A nodule of land on Puerto Rico’s northeast tip, this Para La Naturaleza–run reserve protects the Laguna Grande bioluminescent bay, rare flora and fauna, mangroves and lush rainforest, and is home to an important scientific research center. At the time of research, the reserve was closed due to post-hurricane repairs and maintenance, with no reopening date scheduled. There are no tours of the reserve or its lighthouse, but you can volunteer to help with tree nursery maintenance.
Despite its diminutive size, the reserve shelters seven – yes, seven – different ecological systems, including beaches, lagoons, dry forest, coral reefs and mangroves. Animal species that forage here include big iguanas, fiddler crabs, myriad insects and all kinds of birds. Such condensed biodiversity is typical of Puerto Rico’s compact island status and Las Cabezas is highlighted as an integral part of the Commonwealth’s vital threatened Northeast Ecological Corridor.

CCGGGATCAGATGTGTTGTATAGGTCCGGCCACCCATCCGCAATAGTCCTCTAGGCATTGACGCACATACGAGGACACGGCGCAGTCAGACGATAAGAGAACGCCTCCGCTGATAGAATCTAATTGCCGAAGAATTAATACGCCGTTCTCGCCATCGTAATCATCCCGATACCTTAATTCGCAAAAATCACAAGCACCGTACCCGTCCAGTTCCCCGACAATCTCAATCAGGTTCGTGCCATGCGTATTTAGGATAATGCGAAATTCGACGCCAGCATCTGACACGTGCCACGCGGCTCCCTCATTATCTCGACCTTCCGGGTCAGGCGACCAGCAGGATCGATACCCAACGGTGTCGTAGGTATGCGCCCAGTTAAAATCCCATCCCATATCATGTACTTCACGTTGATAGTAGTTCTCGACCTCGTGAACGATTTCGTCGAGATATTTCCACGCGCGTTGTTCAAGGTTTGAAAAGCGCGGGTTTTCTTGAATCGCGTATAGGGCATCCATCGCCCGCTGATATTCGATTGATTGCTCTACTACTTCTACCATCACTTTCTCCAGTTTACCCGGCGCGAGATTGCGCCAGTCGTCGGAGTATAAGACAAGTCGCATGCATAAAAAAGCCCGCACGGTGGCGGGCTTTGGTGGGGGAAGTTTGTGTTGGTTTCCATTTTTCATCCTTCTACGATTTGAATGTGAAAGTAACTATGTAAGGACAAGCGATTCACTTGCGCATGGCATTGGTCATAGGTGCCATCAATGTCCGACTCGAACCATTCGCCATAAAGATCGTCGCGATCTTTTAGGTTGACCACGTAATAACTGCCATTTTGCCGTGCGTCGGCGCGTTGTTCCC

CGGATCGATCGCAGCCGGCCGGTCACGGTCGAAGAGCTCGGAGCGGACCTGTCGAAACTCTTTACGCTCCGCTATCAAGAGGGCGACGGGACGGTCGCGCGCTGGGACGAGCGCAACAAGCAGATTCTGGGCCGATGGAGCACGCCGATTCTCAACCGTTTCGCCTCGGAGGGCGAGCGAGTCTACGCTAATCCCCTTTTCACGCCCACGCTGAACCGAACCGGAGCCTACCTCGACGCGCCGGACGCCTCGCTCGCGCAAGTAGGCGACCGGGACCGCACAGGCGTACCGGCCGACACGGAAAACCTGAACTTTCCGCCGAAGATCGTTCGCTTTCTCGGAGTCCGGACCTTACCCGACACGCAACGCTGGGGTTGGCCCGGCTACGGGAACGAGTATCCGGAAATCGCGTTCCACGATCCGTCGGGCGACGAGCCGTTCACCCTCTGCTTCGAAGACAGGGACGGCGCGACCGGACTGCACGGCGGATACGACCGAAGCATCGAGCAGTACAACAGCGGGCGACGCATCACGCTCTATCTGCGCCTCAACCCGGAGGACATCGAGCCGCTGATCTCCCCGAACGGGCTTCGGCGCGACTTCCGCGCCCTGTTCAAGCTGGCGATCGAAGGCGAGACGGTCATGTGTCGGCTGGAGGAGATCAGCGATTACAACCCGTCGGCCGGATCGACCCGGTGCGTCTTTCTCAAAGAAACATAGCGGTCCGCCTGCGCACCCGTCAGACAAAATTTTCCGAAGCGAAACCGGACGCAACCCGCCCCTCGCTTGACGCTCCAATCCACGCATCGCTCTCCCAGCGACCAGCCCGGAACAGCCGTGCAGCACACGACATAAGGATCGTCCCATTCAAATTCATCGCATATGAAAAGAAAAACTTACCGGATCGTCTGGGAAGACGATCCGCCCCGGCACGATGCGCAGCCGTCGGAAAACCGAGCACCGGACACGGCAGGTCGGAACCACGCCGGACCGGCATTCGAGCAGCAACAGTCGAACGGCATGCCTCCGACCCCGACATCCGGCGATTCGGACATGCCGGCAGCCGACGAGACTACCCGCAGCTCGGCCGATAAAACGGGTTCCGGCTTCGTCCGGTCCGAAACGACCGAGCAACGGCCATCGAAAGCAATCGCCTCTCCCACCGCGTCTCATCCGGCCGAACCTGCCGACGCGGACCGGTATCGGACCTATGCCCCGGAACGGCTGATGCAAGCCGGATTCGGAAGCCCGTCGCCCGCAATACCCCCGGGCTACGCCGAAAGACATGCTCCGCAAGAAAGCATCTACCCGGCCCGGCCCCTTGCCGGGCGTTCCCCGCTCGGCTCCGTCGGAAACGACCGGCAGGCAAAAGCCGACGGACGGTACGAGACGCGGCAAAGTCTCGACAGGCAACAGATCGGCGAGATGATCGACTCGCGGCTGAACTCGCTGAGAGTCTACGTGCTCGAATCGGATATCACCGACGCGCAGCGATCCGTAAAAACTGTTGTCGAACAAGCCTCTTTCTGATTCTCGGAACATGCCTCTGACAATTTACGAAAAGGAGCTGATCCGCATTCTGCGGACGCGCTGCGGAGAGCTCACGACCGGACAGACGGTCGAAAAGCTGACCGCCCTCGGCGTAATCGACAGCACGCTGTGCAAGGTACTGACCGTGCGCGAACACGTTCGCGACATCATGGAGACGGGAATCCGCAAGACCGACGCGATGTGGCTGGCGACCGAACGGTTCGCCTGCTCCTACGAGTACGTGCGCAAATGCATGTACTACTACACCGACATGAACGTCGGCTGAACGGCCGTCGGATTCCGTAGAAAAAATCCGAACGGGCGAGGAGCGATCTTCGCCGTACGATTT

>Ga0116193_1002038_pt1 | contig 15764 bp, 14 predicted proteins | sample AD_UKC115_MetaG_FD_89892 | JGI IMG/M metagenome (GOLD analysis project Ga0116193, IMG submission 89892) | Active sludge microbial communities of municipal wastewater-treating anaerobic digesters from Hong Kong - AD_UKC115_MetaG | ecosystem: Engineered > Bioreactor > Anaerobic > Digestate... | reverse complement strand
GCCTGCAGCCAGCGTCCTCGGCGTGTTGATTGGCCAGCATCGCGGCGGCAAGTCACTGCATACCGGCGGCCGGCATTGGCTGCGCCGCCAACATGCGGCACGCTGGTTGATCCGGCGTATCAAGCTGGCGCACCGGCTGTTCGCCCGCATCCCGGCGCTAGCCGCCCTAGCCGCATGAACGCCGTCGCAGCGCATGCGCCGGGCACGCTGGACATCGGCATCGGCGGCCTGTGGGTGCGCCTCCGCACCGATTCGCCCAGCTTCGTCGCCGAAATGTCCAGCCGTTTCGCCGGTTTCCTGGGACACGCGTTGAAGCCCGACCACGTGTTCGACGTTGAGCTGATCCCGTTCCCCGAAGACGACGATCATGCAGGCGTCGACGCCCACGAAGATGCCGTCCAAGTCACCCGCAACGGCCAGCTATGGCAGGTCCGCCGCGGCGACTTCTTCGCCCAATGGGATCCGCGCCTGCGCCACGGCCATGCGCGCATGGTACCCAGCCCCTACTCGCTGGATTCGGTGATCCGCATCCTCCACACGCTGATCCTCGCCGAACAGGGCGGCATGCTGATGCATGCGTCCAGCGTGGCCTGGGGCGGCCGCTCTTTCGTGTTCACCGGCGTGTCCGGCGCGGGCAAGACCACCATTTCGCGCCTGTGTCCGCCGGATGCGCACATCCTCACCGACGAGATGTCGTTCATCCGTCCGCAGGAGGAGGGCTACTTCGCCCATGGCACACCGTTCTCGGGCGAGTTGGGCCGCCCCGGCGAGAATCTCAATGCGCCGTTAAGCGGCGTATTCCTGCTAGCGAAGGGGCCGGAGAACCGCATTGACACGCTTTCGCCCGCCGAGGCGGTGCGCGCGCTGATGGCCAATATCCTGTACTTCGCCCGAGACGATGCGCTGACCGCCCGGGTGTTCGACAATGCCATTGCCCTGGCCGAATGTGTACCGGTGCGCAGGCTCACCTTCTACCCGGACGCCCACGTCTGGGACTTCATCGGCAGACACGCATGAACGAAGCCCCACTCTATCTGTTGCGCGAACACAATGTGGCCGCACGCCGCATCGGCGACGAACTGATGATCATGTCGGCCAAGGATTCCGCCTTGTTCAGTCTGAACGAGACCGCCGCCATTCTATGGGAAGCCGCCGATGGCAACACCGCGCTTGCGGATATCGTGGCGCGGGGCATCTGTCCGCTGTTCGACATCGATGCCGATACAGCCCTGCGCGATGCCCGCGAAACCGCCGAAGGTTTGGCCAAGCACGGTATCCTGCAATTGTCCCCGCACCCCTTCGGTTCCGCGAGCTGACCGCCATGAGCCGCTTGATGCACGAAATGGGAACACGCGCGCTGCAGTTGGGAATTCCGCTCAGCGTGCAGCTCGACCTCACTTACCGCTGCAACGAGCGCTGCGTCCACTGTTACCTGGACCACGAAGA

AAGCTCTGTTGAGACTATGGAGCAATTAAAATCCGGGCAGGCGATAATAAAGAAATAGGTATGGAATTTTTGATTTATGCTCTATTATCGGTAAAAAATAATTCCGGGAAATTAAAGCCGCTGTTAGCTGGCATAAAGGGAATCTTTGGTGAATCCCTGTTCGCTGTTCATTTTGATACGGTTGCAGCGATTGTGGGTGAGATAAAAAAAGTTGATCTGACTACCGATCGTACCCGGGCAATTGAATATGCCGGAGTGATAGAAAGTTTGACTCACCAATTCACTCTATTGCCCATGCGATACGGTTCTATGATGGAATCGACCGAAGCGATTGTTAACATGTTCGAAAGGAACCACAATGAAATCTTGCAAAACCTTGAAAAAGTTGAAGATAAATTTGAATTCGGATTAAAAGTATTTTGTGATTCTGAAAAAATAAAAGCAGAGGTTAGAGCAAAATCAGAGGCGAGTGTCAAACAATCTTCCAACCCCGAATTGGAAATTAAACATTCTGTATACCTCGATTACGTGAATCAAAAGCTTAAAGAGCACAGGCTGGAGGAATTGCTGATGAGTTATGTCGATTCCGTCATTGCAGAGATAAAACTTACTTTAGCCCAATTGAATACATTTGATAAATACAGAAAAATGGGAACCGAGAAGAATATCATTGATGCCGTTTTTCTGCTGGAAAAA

A historical highlight amid the natural beauty is the splendidly restored 1882 El Faro de las Cabezas de San Juan, Puerto Rico’s oldest lighthouse. With a well-conceived nature center and spectacular views of the north and east coasts, it's a highlight for many tours of the reserve.
There are about 2 miles of trails and boardwalks that lead through the park, but you can’t follow them on your own: you must take a guided walking tour (adult/child US$12/10). It lasts more than two hours and includes a short tram ride through the dry forest section. Tours depart through the day, but most are in Spanish; the English tour is usually at 2pm.
Other tours include a bike tour (US$22) and a birding tour (US$14). Night tours (adult/child US$24/14) explore the grounds, lighthouse and bioluminescent bay. Reservations are required for all tours.
You can get a glimpse of some of the reserve by simply walking east down the narrow beach from Playa Seven Seas. Better yet, take a kayak tour with a tour operator at sunset and explore Laguna Grande after dark for the blue-glowing, underwater ‘fireworks’ of bioluminescent micro-organisms.